Chances are if you’ve been following our social media or read any of other reviews lately you’ve caught glimpses of this sexy silver beast – the Commencal Meta AM V4.2. Occasionally we’re rushed to get reviews out, and other times we only need to ride a bike a few times to get a handle on it. Then every once in a while we get a bike like the Meta AM V4.2. A bike that makes us not want to publish our review in fear that the company will shortly thereafter send us a return label to and take it away from us… We don’t want to send it back.
Built from 6066 triple-butted aluminum, this 160/170mm all mountain bike is designed to be ridden hard. Our V4.2 is the New Zealand Edition, meaning it’s got a brushed silver finish with some native New Zealand tribal art and a friendly Kiwi bird reminding us to “Have Fun.”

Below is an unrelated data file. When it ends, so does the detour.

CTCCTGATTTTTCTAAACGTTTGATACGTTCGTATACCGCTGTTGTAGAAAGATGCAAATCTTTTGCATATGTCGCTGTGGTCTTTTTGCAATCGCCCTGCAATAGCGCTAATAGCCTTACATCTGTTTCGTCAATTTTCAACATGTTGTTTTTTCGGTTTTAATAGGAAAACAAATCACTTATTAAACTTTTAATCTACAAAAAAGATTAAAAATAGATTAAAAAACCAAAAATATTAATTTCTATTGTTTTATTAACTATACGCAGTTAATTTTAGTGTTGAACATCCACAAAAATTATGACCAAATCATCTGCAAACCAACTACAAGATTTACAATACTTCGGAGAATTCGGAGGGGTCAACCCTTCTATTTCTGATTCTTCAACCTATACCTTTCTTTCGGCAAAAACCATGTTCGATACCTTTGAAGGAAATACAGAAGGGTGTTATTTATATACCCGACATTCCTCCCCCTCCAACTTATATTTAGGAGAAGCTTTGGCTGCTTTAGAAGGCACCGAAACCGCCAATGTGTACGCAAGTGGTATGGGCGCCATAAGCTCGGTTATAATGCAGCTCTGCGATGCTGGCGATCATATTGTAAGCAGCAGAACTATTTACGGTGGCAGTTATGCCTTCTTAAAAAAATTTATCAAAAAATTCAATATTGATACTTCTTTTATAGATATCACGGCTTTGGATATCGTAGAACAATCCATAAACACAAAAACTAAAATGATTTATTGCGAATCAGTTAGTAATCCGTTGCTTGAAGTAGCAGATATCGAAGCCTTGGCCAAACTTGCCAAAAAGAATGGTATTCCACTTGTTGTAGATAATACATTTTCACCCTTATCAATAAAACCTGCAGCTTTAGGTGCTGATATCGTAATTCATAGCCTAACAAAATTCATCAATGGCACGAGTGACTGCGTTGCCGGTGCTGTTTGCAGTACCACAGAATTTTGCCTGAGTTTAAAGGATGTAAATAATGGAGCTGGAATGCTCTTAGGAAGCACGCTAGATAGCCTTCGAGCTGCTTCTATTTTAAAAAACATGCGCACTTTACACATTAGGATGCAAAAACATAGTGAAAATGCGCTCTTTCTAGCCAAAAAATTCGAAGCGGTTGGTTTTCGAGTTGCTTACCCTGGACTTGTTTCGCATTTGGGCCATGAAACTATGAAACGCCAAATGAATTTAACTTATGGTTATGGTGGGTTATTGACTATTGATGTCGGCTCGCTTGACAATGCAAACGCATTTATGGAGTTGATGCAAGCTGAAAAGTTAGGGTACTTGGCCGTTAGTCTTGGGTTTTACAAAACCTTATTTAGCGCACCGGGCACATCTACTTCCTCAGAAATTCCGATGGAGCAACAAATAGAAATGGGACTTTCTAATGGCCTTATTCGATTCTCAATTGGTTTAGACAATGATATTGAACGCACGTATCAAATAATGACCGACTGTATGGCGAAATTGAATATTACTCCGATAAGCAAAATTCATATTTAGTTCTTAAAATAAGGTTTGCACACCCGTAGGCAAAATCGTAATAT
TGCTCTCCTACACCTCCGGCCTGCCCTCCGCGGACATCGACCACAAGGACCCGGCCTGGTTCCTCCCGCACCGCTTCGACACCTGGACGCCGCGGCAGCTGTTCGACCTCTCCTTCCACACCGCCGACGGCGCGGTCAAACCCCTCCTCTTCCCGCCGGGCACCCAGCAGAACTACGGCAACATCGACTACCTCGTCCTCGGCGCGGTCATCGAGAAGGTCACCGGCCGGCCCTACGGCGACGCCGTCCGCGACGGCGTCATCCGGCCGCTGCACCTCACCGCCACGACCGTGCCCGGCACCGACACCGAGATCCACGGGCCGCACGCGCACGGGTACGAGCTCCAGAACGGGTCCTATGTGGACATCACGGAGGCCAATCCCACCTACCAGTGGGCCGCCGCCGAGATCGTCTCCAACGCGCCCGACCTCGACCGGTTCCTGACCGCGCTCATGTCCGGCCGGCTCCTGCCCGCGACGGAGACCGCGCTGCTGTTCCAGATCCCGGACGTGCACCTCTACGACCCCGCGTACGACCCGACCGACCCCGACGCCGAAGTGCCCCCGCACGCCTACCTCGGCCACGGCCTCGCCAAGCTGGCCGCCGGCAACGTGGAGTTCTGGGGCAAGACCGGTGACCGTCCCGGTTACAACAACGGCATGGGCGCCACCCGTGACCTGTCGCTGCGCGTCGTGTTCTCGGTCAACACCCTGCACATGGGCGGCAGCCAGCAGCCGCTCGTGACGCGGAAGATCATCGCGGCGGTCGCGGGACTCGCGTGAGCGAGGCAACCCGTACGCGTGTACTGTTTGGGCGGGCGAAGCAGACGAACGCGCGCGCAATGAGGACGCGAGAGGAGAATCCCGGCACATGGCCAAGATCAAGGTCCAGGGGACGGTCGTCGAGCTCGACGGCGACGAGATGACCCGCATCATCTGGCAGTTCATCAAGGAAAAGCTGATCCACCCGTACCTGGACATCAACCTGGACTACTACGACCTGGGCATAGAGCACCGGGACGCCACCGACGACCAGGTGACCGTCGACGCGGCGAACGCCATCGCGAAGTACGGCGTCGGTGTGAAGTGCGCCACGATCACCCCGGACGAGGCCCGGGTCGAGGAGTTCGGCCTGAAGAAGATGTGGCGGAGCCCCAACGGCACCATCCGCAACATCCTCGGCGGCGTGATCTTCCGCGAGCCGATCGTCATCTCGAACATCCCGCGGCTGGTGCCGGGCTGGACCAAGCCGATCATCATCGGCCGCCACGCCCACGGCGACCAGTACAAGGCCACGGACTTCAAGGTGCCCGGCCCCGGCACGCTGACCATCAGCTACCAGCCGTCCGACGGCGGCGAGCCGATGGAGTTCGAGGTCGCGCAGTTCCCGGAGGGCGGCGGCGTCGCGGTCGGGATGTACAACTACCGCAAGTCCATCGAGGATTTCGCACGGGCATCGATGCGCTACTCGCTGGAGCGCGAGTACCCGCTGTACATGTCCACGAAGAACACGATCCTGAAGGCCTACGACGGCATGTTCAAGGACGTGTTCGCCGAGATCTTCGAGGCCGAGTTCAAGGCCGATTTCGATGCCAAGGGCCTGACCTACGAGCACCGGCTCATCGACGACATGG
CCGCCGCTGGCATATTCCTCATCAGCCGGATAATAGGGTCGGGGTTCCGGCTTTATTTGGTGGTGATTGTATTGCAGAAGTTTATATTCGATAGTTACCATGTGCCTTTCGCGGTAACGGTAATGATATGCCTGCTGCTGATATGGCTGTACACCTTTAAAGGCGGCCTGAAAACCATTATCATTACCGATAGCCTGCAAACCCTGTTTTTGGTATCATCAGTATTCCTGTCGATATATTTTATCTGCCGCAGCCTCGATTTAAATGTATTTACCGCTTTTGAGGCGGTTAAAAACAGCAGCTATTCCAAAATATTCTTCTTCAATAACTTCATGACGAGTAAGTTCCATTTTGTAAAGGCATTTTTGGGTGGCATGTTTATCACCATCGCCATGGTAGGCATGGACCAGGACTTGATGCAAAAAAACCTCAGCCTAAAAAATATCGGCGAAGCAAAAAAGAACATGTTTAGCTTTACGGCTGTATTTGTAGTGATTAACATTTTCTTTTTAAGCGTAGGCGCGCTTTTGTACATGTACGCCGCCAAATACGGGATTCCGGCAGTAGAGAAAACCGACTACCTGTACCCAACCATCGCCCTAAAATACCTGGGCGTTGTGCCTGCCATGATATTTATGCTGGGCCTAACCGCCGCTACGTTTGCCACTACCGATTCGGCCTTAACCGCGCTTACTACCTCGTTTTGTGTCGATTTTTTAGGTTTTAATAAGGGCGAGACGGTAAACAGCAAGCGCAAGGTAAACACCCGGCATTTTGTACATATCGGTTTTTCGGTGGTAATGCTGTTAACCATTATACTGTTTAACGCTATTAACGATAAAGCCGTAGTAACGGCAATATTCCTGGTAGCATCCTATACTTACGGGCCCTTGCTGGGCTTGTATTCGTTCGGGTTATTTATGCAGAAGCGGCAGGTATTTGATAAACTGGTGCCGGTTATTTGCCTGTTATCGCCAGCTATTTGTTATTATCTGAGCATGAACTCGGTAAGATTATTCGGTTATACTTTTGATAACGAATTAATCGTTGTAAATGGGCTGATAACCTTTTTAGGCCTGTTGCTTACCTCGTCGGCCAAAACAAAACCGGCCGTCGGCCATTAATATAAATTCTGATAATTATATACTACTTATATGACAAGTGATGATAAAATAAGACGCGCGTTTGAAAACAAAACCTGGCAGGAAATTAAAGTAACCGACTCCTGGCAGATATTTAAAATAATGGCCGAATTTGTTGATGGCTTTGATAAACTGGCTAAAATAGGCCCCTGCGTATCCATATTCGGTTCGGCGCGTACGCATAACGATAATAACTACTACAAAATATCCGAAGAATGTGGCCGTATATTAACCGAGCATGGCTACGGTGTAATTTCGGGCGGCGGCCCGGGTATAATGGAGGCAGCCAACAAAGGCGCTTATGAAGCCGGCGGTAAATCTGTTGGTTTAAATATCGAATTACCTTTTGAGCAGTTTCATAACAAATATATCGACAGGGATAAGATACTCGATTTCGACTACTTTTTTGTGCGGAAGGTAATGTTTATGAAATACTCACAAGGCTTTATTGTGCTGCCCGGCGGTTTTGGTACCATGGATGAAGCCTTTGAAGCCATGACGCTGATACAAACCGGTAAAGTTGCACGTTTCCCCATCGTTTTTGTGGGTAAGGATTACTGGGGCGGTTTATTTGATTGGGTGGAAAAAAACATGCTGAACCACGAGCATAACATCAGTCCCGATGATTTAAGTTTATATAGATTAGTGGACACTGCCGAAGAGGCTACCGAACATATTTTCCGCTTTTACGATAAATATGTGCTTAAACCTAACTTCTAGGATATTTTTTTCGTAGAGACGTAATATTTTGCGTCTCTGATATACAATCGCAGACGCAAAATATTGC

The NZ Edition comes spec’d with a 170mm Fox Factory 36 Float Boost fork and a 230x60mm Fox Factory DHX2 coil shock to handle the 160mm of rear wheel travel. Shimano XT brakes and a SRAM GX Eagle drivetrain stop and move the bike while e.thirteen wheels and Maxxis Minion tires keep us rolling down the trail.
Things we didn’t love from the spec include the hubs and Ride Alpha’s bar, grips and saddle. The saddle is tolerable for shorter rides, and after spending the first few rides tweaking the roll of the bars, we grew to accept them. What we never could get on board with however was the drag of the rear hub. It was a notable performance detractor and something that made climbing and coasting a regular point of complaint.
Geometry on the Meta AM V4.2 is great for aggressive riding and downhilling. We felt DH bike level confidence on everything from 40MPH singletrack to chunky rock gardens. Our size large test bike sports an 18-inch (458mm) reach, 65.6-degree head angle, 47.83-inch (1,215mm) wheelbase and 17.20-in (437mm) chainstays. With the spec’d 170mm fork the stack height measures 24.09 inches (612mm) and the seat tube angle sits at 74 degrees.